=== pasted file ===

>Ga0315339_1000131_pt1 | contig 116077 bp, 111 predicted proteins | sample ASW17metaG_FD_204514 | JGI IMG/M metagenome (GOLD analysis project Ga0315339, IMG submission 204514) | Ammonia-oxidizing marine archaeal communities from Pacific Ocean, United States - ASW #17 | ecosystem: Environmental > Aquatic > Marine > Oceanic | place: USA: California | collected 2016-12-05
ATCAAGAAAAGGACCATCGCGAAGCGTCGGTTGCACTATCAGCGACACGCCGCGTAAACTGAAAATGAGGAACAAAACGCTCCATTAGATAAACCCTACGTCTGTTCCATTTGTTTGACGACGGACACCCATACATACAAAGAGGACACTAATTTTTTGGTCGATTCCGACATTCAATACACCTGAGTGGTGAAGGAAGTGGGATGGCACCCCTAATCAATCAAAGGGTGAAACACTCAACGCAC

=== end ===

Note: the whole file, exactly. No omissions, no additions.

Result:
>Ga0315339_1000131_pt1 | contig 116077 bp, 111 predicted proteins | sample ASW17metaG_FD_204514 | JGI IMG/M metagenome (GOLD analysis project Ga0315339, IMG submission 204514) | Ammonia-oxidizing marine archaeal communities from Pacific Ocean, United States - ASW #17 | ecosystem: Environmental > Aquatic > Marine > Oceanic | place: USA: California | collected 2016-12-05
ATCAAGAAAAGGACCATCGCGAAGCGTCGGTTGCACTATCAGCGACACGCCGCGTAAACTGAAAATGAGGAACAAAACGCTCCATTAGATAAACCCTACGTCTGTTCCATTTGTTTGACGACGGACACCCATACATACAAAGAGGACACTAATTTTTTGGTCGATTCCGACATTCAATACACCTGAGTGGTGAAGGAAGTGGGATGGCACCCCTAATCAATCAAAGGGTGAAACACTCAACGCAC